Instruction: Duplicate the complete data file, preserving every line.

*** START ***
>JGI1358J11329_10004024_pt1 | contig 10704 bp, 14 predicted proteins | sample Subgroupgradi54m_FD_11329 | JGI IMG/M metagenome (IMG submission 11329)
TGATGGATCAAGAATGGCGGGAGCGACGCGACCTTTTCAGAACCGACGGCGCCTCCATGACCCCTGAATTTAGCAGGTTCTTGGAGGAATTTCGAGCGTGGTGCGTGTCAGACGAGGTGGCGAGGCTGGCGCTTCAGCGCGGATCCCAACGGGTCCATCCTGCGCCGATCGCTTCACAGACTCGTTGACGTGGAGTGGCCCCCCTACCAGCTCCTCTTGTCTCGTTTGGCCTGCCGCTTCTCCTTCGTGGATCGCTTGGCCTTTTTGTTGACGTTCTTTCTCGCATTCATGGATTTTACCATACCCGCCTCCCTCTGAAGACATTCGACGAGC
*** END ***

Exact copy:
>JGI1358J11329_10004024_pt1 | contig 10704 bp, 14 predicted proteins | sample Subgroupgradi54m_FD_11329 | JGI IMG/M metagenome (IMG submission 11329)
TGATGGATCAAGAATGGCGGGAGCGACGCGACCTTTTCAGAACCGACGGCGCCTCCATGACCCCTGAATTTAGCAGGTTCTTGGAGGAATTTCGAGCGTGGTGCGTGTCAGACGAGGTGGCGAGGCTGGCGCTTCAGCGCGGATCCCAACGGGTCCATCCTGCGCCGATCGCTTCACAGACTCGTTGACGTGGAGTGGCCCCCCTACCAGCTCCTCTTGTCTCGTTTGGCCTGCCGCTTCTCCTTCGTGGATCGCTTGGCCTTTTTGTTGACGTTCTTTCTCGCATTCATGGATTTTACCATACCCGCCTCCCTCTGAAGACATTCGACGAGC